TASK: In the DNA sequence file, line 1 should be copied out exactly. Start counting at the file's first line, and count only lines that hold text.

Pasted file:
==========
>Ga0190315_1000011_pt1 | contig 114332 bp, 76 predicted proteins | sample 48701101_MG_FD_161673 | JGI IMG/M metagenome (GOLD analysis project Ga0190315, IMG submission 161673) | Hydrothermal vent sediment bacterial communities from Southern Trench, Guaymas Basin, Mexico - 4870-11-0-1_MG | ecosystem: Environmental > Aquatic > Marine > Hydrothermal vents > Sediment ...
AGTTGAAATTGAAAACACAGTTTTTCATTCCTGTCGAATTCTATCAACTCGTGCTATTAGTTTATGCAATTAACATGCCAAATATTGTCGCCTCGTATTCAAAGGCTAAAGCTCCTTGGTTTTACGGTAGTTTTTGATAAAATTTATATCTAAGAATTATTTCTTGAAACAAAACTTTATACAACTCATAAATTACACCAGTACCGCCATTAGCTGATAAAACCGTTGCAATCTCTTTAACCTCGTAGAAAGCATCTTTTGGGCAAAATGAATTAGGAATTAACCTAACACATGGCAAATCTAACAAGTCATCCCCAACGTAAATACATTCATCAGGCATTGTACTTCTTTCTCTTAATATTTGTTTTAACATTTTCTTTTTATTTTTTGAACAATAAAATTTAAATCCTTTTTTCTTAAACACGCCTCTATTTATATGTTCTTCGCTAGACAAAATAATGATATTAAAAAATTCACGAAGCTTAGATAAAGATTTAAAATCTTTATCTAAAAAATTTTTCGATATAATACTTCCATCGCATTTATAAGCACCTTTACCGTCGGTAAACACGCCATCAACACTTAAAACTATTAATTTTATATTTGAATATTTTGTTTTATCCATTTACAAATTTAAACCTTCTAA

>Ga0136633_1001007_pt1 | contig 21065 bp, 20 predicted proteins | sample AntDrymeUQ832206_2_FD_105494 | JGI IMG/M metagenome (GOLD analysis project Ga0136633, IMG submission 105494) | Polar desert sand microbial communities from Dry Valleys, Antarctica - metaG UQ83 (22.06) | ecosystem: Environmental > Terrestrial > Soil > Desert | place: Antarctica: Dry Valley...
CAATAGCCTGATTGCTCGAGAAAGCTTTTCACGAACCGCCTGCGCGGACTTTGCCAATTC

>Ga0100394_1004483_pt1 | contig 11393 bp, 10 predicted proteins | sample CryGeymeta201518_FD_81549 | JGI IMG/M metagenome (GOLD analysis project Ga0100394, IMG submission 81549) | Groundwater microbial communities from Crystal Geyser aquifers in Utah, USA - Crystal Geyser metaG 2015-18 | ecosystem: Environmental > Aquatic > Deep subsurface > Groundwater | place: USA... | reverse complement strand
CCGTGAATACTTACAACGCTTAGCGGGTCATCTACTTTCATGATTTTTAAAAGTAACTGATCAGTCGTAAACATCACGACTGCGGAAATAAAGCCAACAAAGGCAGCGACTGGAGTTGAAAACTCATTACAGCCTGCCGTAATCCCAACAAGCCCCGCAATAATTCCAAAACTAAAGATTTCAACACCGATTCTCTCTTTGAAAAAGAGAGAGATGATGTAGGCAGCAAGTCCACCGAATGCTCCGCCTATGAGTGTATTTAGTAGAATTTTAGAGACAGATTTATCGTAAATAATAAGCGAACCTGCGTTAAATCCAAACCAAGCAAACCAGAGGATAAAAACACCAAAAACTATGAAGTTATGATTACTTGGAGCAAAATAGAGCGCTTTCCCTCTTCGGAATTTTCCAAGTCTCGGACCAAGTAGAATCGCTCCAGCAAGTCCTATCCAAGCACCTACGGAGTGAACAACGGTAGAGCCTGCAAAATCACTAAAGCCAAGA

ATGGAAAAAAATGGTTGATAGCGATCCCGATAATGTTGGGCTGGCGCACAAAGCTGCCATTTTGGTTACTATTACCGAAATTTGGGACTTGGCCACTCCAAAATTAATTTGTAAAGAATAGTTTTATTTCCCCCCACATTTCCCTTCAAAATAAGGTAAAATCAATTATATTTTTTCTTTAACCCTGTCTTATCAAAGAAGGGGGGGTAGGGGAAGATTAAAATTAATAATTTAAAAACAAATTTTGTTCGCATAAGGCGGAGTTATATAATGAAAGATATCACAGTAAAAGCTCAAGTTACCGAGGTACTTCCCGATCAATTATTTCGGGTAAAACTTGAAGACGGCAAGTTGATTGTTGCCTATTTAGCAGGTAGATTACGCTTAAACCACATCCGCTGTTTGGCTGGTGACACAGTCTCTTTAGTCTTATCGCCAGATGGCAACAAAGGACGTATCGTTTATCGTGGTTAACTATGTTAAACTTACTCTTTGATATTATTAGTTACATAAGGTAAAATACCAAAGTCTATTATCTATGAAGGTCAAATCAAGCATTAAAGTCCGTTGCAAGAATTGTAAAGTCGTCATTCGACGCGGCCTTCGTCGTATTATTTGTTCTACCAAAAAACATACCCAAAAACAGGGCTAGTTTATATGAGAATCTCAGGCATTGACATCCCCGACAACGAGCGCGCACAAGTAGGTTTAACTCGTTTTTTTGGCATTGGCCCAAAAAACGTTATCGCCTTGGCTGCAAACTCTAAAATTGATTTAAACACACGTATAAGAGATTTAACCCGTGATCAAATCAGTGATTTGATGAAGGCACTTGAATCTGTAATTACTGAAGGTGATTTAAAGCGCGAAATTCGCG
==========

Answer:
>Ga0190315_1000011_pt1 | contig 114332 bp, 76 predicted proteins | sample 48701101_MG_FD_161673 | JGI IMG/M metagenome (GOLD analysis project Ga0190315, IMG submission 161673) | Hydrothermal vent sediment bacterial communities from Southern Trench, Guaymas Basin, Mexico - 4870-11-0-1_MG | ecosystem: Environmental > Aquatic > Marine > Hydrothermal vents > Sediment ...